On Fri, Oct 10, 2014 at 9:44 AM, Steven Walling <steven.walling(a)gmail.com>
On Friday, October 10, 2014, Pau Giner
Making next logical steps more prominent and
using color to do so in a
consistent way is a common practice. Google uses red (main actions), green
(sharing) and blue (navigation) as detailed in this talk
<http://vimeo.com/29965463>. Bootstrap components (widely used all
around the internet) use the same concept but with a different set of
colors and meanings <http://getbootstrap.com/components/>. And we can
find many more examples in existing UIs and design guidelines...
What I am wondering is which is the better way we can communicate this
kind of design decisions to our community? Is it enough to communicate the
rationale or more evidence will be needed? Is researching on specific UI
components (as opposed to the broader interaction problems those solve when
put together in a UI) the best area to invest our research and
Circulate the living style guide (after making sure it adequately explains
these choices for that audience).
The disadvantage of the style guide we have is that editors expect
guidelines to be described on their local wiki. You can correct for this
by creating pages on some major wikis that describe the purpose of the
style guide and link to it. This will then allow you to link to it in
discussions and have more in depth debates on the talk page(s). It's easy
to forget 90% of editors with both reasonable and unreasonable feedback
won't come to a mailing list like this one. It's just not on their radar.
Updating the onwiki documentation page, with an FAQ that answers these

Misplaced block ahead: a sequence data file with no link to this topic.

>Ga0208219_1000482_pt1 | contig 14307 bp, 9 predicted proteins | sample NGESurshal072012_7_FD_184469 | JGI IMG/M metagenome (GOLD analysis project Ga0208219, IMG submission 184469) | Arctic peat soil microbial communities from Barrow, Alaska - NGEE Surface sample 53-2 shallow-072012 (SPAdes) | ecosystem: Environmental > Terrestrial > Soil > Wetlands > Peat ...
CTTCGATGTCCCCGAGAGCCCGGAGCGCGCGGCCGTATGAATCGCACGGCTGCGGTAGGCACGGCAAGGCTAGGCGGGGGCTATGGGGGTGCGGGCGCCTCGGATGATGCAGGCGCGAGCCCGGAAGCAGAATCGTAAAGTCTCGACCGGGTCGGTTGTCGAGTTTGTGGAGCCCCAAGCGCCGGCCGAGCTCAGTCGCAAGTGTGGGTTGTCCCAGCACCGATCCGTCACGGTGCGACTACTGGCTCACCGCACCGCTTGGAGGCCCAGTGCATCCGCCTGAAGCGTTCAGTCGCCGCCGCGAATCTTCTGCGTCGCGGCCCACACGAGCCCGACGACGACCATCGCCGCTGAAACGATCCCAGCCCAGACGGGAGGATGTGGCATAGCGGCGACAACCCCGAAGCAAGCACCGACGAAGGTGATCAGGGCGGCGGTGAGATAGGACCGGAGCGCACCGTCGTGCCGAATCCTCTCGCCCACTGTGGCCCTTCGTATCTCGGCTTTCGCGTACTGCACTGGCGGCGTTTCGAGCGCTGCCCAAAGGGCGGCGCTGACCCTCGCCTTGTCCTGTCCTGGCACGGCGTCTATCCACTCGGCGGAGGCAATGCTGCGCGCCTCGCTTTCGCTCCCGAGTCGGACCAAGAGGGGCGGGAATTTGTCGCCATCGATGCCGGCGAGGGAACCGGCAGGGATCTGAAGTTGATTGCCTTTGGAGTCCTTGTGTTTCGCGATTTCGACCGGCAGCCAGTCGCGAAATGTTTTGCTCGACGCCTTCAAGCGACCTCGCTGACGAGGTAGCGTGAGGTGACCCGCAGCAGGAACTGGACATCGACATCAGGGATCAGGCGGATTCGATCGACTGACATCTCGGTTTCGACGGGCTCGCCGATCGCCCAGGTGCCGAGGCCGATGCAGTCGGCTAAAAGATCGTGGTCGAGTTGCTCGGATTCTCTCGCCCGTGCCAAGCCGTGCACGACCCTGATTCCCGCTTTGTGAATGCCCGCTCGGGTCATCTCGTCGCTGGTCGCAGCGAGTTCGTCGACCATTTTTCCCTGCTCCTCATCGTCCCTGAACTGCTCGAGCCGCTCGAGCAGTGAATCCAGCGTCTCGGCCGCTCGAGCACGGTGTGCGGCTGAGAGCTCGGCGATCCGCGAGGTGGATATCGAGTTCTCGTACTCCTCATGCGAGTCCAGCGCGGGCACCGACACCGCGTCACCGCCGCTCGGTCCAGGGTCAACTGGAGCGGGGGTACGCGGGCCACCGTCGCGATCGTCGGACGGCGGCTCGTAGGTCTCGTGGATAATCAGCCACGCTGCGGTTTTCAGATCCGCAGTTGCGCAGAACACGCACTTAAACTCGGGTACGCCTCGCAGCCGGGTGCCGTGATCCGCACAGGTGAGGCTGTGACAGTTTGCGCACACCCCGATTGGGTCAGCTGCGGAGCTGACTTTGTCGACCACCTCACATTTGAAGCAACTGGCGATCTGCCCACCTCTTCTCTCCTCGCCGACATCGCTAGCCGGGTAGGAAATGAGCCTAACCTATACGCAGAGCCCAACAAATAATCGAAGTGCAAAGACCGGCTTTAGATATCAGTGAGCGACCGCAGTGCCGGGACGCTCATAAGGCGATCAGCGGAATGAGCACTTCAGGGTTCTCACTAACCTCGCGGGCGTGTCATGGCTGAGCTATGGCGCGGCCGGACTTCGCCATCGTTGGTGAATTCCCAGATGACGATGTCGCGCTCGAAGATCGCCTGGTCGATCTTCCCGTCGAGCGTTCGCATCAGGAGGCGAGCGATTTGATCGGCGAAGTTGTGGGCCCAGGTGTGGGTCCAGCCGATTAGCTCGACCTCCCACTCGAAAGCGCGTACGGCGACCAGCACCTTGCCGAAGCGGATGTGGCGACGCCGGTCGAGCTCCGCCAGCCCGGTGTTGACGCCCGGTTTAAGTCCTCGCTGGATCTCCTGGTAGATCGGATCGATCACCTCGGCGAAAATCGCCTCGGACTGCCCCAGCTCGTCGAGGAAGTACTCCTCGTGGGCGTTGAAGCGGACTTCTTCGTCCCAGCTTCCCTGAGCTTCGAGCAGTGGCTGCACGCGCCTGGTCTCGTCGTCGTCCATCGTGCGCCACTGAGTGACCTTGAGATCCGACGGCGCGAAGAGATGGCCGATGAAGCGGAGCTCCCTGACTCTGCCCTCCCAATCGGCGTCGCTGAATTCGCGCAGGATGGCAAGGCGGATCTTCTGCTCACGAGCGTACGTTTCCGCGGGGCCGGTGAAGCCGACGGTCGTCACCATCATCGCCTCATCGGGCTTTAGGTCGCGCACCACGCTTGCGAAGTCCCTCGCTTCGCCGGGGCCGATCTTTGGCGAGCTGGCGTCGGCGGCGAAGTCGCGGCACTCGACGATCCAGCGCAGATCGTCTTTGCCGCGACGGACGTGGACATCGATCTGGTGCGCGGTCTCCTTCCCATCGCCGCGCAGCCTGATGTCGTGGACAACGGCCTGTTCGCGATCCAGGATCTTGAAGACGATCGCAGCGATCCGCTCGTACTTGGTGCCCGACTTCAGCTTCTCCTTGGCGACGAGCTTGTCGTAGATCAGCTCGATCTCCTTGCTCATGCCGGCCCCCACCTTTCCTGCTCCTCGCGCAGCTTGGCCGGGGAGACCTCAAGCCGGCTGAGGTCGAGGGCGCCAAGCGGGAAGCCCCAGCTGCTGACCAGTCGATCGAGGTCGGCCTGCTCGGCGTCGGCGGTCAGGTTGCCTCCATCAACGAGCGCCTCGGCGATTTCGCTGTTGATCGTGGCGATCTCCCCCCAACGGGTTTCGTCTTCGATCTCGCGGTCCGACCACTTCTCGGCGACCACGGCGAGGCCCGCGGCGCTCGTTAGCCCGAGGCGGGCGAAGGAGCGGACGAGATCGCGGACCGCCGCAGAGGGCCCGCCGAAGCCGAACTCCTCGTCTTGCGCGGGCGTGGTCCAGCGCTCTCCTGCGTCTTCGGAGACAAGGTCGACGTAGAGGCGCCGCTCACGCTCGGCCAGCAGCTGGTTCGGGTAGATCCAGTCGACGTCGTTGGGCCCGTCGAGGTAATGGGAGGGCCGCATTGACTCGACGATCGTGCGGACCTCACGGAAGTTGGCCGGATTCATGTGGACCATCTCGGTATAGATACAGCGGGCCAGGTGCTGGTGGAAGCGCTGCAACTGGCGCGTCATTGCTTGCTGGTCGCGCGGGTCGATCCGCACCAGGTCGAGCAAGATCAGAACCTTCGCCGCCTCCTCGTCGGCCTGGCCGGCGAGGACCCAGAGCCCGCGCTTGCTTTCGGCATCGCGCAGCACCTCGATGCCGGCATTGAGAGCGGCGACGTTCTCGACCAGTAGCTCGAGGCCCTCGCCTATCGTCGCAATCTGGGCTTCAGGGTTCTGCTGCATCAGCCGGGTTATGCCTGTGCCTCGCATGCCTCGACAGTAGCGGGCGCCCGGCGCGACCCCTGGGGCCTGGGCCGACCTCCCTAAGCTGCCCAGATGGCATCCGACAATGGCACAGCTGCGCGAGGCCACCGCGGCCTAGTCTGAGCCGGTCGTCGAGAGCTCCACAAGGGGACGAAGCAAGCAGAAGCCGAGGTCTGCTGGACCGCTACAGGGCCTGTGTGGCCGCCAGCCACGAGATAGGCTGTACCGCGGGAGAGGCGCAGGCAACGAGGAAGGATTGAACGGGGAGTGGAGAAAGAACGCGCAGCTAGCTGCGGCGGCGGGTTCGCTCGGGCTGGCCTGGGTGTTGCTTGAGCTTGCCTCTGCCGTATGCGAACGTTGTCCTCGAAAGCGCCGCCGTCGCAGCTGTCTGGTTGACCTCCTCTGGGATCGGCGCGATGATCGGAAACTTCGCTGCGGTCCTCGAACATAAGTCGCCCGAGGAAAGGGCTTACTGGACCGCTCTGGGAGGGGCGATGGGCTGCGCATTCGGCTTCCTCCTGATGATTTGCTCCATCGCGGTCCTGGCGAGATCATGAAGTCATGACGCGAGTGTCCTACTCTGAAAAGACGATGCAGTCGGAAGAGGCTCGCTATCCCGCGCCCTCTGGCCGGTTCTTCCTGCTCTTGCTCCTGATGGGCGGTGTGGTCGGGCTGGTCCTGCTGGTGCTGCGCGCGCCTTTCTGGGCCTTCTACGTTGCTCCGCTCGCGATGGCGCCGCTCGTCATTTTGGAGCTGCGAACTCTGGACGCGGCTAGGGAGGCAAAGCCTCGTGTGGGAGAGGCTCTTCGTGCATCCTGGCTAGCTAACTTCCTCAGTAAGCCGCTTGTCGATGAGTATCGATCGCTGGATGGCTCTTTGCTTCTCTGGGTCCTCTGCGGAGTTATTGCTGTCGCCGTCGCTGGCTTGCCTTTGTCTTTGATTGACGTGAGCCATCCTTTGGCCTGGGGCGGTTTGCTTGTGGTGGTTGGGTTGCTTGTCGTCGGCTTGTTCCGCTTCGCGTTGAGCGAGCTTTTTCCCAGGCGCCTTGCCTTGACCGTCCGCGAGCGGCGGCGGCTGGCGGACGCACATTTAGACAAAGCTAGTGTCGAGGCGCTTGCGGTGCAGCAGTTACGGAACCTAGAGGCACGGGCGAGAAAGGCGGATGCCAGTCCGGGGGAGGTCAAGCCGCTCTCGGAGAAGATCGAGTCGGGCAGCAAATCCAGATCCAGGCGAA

types of questions, would be a great first step.
is currently pretty bare bones.
I sent some likely FAQs in another email thread. A timeline/roadmap would
also be helpful (hazy is fine. Editors don't need deadlines, they just
don't like surprises.), to understand when the rest of the UI currently
planned at the Trello Board is likely to get development time. Clearer
links to the code would be good (I added some git links, but I don't know
if they're good or complete).
Adding links to Google's HCI Guidelines and similar heavily-researched
reference materials, in the docs/FAQ, would also definitely help;
particularly references to work at/for other academic/scholarly
institutions (versus Facebook, who may have a massive UX research dept. but
have a significantly different mission and target core-demographic).
The video link would not be ideal (at least without a specified timestamp
to skip to) because it assumes the user has a full 30 minutes to dedicate
to understanding one of the answers.